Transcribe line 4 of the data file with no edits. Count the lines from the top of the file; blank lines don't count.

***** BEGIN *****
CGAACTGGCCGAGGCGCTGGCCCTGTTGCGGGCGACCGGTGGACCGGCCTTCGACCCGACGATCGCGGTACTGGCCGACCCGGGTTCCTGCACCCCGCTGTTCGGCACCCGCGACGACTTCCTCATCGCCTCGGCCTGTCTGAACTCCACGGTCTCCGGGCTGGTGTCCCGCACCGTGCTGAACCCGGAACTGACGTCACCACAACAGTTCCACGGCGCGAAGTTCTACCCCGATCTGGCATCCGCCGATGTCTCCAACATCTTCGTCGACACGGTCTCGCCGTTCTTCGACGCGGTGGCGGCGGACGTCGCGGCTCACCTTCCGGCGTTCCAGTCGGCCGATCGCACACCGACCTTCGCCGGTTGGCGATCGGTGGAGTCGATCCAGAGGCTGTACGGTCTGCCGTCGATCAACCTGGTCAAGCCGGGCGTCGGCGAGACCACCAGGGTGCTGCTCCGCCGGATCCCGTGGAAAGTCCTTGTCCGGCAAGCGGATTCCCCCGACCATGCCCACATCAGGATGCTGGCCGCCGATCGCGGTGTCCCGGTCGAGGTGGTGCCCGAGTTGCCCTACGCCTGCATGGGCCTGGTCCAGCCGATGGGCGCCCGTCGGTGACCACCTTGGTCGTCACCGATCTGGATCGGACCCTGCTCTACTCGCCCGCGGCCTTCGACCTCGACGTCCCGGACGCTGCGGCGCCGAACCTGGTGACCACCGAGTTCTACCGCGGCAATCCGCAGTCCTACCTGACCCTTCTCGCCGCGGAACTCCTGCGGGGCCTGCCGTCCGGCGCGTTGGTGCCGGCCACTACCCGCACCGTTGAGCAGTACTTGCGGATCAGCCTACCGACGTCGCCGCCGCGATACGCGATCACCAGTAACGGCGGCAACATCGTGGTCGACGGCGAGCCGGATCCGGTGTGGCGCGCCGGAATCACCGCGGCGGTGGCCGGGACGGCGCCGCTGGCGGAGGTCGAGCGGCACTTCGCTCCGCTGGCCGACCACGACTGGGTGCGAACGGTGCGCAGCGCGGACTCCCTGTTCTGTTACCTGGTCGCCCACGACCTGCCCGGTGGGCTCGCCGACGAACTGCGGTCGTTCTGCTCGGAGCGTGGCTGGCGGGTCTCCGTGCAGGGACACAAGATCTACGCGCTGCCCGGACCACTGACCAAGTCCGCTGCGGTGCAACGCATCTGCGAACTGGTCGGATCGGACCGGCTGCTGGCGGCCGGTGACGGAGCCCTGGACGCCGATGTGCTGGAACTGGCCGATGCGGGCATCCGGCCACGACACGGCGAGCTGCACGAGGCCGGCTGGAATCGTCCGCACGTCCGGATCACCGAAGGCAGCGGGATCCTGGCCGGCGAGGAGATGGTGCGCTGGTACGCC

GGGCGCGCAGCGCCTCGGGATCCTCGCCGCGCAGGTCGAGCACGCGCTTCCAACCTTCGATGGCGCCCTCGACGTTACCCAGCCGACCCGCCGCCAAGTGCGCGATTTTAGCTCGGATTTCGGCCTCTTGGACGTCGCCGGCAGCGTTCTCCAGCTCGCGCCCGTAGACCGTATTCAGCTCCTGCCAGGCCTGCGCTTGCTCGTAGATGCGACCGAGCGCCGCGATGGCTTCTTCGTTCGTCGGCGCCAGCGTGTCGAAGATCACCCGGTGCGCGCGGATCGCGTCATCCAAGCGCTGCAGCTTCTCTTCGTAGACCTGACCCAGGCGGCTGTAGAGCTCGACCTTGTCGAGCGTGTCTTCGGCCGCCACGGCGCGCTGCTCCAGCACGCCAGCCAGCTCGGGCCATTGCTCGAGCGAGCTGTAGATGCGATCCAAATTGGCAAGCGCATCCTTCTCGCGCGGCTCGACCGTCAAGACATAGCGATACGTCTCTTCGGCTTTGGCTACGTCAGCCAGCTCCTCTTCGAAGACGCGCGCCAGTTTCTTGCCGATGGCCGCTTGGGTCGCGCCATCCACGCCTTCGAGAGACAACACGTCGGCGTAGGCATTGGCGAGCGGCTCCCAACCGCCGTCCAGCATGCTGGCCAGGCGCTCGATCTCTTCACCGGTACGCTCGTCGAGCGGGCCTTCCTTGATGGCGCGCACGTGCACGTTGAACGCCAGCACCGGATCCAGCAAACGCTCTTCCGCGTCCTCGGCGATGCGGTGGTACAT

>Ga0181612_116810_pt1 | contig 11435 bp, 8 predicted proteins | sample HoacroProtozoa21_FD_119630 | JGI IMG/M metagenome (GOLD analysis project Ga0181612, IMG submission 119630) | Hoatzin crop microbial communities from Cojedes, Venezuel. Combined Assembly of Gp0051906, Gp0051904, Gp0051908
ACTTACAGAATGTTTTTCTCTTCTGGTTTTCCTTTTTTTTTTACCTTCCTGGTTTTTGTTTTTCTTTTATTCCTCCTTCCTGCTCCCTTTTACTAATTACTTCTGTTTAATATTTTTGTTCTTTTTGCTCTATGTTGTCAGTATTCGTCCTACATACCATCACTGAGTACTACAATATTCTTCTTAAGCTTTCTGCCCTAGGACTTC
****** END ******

ACTTACAGAATGTTTTTCTCTTCTGGTTTTCCTTTTTTTTTTACCTTCCTGGTTTTTGTTTTTCTTTTATTCCTCCTTCCTGCTCCCTTTTACTAATTACTTCTGTTTAATATTTTTGTTCTTTTTGCTCTATGTTGTCAGTATTCGTCCTACATACCATCACTGAGTACTACAATATTCTTCTTAAGCTTTCTGCCCTAGGACTTC